HEALTH MATTERS: Worst weekly and monthly A&E statistics since records began

By Harry Bell

Jackie Baillie, MSP for Dumbarton Constituency, has raised fresh concerns as A&E figures are the worst ever on record. Statistics published this morning have revealed the worst weekly and monthly A&E statistics since records began.

The statistics show that only 69.6% of attendances at A&E services were seen and resulted in a subsequent admission, transfer or discharge within 4 hours for the week ending on the 24th October.

This is lower than the previous record low of 70.9% from the previous week. Furthermore, 1,948 patients across Scotland waited more than 8 hours, with 630 not being seen for 12 hours – the worst weekly figures on record.

Health Secretary Humza Yousaf and Jackie Baillie, Dumbarton MSP.

NHS Greater Glasgow and Clyde hit a new low with just 66% of patients being seen within 4 hours for the week ending 24th October. This is the second worst performing health board in Scotland, with just NHS Forth Valley seeing fewer patients within the 4 hour target.

The statistics have also shown that performance against the four-hour target was at a record monthly low of only 76.1% in September 2021.

Across the whole of September, 6,779 (5.3%) patients spent more than 8 hours in an A&E department and 1,946 (1.5%) patients spent more than 12 hours in an A&E department.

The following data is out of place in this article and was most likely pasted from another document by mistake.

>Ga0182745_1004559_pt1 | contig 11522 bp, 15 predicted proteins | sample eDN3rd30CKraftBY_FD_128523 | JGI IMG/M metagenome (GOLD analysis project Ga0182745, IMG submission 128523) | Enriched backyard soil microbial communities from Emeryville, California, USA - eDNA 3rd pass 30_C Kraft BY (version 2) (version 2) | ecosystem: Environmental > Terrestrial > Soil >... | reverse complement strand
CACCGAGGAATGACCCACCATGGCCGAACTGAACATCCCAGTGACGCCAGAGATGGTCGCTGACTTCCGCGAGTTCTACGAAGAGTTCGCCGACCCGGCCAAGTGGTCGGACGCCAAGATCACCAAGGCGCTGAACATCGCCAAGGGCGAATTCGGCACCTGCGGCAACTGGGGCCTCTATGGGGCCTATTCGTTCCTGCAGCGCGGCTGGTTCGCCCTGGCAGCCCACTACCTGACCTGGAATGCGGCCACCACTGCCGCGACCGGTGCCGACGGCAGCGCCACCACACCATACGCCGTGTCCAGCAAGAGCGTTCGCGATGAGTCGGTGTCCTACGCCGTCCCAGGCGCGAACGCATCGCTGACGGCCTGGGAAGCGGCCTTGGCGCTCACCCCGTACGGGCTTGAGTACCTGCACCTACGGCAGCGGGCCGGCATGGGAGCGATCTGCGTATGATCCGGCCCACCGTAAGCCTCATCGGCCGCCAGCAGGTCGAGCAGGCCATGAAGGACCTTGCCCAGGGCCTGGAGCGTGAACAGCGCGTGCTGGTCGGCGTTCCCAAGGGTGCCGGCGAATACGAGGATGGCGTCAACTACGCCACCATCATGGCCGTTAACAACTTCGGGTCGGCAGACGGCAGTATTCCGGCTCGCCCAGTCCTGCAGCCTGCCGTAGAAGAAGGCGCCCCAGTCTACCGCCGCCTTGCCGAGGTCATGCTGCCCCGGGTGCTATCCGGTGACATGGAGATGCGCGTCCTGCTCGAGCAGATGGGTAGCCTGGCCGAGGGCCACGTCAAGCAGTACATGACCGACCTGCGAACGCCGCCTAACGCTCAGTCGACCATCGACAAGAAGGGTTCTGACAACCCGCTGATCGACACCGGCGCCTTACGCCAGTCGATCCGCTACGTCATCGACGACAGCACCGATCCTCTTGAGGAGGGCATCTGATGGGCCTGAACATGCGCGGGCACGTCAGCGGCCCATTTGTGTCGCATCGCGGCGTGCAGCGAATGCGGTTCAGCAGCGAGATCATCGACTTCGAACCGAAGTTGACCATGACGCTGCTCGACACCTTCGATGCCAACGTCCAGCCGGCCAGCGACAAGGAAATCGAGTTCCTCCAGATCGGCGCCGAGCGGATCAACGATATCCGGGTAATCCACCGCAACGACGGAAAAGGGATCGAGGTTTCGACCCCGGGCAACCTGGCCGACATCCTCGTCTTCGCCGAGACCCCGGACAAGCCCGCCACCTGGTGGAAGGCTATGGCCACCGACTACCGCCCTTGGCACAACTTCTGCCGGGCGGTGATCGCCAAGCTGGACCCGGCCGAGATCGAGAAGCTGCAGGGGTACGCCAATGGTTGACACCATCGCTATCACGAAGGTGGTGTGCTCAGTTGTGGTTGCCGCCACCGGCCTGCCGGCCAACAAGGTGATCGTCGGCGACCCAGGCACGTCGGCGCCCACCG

Scottish Labour health spokesperson and Dumbarton MSP Jackie Baillie, pictured right, said:  “A&E services are in crisis, with the situation rapidly deteriorating with every passing week.  

“Hard-pressed frontline staff have been sounding the alarm for months, but the Health Secretary has spectacularly failed to take action.

“Lives are on the line now, and the best the Health Secretary can do is draft in physiotherapists and students to plug the staffing gaps that have grown on his watch.

“Humza Yousaf is a Health Secretary without a workable plan, so we have a health service in freefall. Action must be taken now.”

One comment

  1. Well. well well.

    This is what we voted for. Shortages of ambulances, waiting for hours to be admitted to hospital A and E, doctor shortages, shortages of GP appointments.

    All shaping up nicely for a post Brexit privatization deal will the American medical corporates. That is one of the big hopes for Brexit.

    Ah well that’s what we voted for. Folks are getting, or at least those who cannot afford private medicine, are getting what they voted for.

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